40,000 Traders Join Binance Uganda in the First Week

40,000 Traders Join Binance Uganda in the First Week

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Answer 40,000 Traders Join Binance Uganda in the First Week

Despite the stagnation of global markets, the demand for cryptocurrencies appears to be booming across Uganda, with nearly three-quarters of the population unbanked.

Binance Uganda revealed that 40,000 users joined in the first week since the launch of Binance Uganda last October.

Early results indicate a strong appetite among unbanked Ugandans to buy Bitcoin or Ethereum, the two cryptocurrencies now offered by Binance Uganda.

According to a paper by researchers at Stanford University recently published in the American Economic Journal, 74% of Ugandan households are not involved, and Binance’s CFO said:

“And we have provided a convenient option for transferring money via smartphones, so users must have [فقط] Money in the mobile payment system. They do not need to have bank accounts.”

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While Binance of the month only offers crypto-to-crypto trading, its new Uganda-based platform is partnering with a local mobile payment provider that will convert cash into cryptocurrency or vice versa. (The partner requested not to be named, due to safety concerns about managing large amounts of cash.) Like its Malta exchange, Binance Uganda does not have a bank account.

“One of the main issues in the region, on the continent, is liquidity now, and the Binance Uganda exchange will provide us with liquidity,” said Nairobi-based businessman Marvin Colby in neighboring Kenya, who is the co-curator of the African Digital Asset Framework. “These digital assets can move, without limits, across the continent.”

Furthermore, Ugandan users are still subject to the government-issued Know Your Customer (KYC) process. Binance has historically been known to only require an email address to trade “one cryptocurrency for another.”

Previously, Ugandans who wanted to trade “cryptocurrencies” mostly relied on OTC markets for peer-to-peer purchases such as “LocalBitcoins” or nearby services such as the Golix exchange in Zimbabwe. However, Kwame Rugunda, president of the Uganda Blockchain Association and co-founder of Ugandan crowd-starting startup CryptoSavannah, told CromptoSavannah that these platforms only represent “a large population in the country that is unbanked” and “thirsty.” To access digital currency.

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Since Binance opened in Uganda, Rugunda said many other global platforms have started contacting local regulators.”

“We’ve already heard of interest from other investors looking at the Ugandan market,” he said.

Meanwhile, the CEO of Binance said, “Uganda is looking to hire local employees to both support locally and expand similar affiliates in 2019 to either Kenya, Nigeria or South Africa.”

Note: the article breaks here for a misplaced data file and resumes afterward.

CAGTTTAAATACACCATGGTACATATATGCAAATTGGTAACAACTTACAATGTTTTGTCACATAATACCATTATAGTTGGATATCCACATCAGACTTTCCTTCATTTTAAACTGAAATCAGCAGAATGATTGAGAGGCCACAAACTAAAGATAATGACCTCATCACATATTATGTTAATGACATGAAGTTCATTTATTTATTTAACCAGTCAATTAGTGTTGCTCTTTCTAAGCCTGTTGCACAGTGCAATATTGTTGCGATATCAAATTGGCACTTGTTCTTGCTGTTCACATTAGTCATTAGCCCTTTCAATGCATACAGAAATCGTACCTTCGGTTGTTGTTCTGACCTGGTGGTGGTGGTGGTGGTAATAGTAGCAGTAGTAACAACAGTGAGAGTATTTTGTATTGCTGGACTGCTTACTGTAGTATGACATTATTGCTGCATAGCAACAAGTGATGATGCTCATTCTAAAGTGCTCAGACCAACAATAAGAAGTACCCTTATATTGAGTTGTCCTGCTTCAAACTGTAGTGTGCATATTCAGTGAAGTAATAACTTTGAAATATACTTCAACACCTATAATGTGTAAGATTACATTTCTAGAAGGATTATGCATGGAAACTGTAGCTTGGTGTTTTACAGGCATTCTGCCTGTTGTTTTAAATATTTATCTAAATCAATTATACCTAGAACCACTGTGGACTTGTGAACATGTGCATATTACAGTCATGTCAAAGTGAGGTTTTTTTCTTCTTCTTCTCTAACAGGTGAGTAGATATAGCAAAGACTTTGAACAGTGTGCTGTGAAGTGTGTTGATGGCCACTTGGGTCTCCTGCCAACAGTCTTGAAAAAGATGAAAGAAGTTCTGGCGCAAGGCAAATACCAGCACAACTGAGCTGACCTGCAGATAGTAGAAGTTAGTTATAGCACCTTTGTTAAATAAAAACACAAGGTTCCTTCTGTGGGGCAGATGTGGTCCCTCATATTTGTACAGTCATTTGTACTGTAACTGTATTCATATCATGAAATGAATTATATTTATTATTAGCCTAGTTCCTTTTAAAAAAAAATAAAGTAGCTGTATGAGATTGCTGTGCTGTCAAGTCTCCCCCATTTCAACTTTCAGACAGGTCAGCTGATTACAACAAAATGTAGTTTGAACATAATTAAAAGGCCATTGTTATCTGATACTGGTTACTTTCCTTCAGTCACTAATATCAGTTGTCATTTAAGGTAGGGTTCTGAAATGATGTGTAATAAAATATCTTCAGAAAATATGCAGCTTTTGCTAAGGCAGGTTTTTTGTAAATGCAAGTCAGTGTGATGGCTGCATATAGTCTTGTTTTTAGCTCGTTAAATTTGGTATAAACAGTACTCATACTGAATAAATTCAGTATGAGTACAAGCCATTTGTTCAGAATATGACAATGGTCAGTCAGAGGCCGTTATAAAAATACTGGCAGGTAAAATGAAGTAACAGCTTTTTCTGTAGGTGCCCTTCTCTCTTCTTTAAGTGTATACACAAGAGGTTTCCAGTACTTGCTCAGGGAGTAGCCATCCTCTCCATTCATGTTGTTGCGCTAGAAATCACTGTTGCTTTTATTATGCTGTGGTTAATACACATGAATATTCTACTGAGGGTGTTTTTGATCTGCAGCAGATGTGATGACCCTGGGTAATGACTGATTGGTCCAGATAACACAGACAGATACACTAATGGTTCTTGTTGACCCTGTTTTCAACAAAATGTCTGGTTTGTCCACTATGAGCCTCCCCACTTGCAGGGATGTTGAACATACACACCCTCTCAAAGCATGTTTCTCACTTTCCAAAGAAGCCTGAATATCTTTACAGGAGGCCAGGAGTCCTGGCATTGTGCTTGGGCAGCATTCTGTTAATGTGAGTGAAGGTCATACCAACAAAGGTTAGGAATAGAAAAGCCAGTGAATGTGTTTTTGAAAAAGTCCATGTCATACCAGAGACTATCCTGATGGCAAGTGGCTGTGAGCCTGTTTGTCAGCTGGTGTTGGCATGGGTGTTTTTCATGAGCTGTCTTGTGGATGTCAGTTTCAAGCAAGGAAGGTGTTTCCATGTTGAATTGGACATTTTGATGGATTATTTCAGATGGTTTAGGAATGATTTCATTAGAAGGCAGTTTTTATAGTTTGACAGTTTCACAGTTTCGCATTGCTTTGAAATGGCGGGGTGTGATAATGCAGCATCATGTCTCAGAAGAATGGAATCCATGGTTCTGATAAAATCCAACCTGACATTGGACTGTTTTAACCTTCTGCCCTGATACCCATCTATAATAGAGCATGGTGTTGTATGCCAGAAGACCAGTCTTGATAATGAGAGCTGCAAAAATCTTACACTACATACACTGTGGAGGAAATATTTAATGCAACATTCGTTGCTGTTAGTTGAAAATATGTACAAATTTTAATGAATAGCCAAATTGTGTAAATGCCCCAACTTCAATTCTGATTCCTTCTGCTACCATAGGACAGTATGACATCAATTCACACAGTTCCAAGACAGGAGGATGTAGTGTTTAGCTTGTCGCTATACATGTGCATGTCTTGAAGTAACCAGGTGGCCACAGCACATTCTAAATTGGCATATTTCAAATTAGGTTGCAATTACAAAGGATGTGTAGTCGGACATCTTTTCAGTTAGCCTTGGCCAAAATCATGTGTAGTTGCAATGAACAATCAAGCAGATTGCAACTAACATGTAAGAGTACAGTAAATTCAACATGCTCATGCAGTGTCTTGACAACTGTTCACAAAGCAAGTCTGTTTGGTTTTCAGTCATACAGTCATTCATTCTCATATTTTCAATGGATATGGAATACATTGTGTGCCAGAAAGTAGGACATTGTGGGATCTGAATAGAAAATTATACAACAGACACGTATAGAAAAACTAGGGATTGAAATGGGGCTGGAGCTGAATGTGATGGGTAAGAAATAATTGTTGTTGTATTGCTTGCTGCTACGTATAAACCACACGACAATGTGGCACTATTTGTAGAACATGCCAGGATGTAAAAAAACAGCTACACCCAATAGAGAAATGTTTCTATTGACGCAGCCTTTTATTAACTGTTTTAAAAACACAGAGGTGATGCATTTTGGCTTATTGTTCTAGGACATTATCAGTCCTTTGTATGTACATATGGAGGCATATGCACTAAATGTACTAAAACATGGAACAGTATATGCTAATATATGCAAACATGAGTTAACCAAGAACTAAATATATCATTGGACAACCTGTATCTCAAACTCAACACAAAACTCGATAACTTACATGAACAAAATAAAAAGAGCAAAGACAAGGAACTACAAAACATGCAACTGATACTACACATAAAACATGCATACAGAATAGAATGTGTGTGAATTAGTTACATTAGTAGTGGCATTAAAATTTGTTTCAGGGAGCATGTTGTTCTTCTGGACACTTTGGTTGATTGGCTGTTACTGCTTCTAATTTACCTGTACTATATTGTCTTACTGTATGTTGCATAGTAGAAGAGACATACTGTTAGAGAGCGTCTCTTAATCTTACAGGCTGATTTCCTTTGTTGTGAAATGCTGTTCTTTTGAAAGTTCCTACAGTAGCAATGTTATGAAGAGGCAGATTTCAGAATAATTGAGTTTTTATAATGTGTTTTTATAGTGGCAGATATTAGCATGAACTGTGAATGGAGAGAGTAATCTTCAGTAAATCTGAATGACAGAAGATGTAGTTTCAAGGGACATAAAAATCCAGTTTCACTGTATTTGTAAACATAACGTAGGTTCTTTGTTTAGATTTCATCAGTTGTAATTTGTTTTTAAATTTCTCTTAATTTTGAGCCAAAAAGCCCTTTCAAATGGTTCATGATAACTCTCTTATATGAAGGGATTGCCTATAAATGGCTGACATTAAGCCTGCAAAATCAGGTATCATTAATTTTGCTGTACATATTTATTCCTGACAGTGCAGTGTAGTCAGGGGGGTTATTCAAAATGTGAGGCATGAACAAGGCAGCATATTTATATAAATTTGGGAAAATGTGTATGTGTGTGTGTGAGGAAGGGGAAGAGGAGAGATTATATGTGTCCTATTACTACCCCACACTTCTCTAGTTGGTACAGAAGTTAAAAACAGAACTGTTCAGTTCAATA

“Uganda is our hub for access to other African markets,” Chu said.

driving factors

Rugunda said remittances are a critical factor in driving demand for bitcoin in Uganda.

The 2014 national census revealed that about 10 percent of Ugandan households received remittances from neighboring Kenya, a few percentage points lower than the most popular sources of remittances in Europe, Sweden and Germany. But these transfers incur high transfer fees, which creates a huge demand for alternatives.

“There is a lot of cost in the financial system when you switch currencies back and forth, plus inflation,” Chu said, adding, “This tells us that the use case of cryptocurrencies in Africa is a hedge against inflation.”

Rugunda said other factors driving the adoption of a cryptocurrency in Uganda are widespread unemployment beyond the agricultural industry and demand for imported products.

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“There is a big consumer market for people who buy cars, for example because[bitcoin]is legal tender in Japan” where the cars are made.

Meanwhile, the International Labor Office estimated in 2017 that about 15% of Ugandans under the age of 30 of working age were unemployed, in addition to that 49% were only employed in irregular or temporary work. As such, many have become self-employed.

“Unemployment is another real factor,” Rugunda added. “It forces people to look outside formal business structures.”

These factors lead to similar factors cited by cryptocurrency theorists in the Palestinian Territories, where educated youth on the Internet look for opportunities to earn and trade cryptocurrency when white-collar employment opportunities are scarce.

  • White collar: is a term Those people who do “mental” desk work are called managers and specialists.

On the other hand, there is still a long way to go until the 40,000 users of the Binance platform in Uganda start relying on Bitcoin for their daily transfers.

Elizabeth Rossello, CEO of Kenya-based BitPesa, said that many Ugandans became skeptical of bitcoin after criminal operations promised and then defrauded Ugandans of bitcoin.

“Uganda is a largely offline market, where trust is built through face-to-face interactions,” Rossello said. “We are very optimistic in terms of regulation and government support, as they have been very qualified lately for new mass events and innovations.”

In his dealings with local authorities, Rugunda said he sees an increased opening up of the cryptocurrency industry, including the creation of a National Blockchain Task Force. In fact, Ugandan Prince Kudra Kalima is currently leading an energy project with Wala, which has thousands of Ugandan mobile app users.

Chu agreed that Uganda is a “next African country” with a relatively stable political system. Speaking about the high demand for cash and complex cross-border crypto transactions, he concluded:

“For Africa as a whole, this is just Binance’s first step in serving Africa.”

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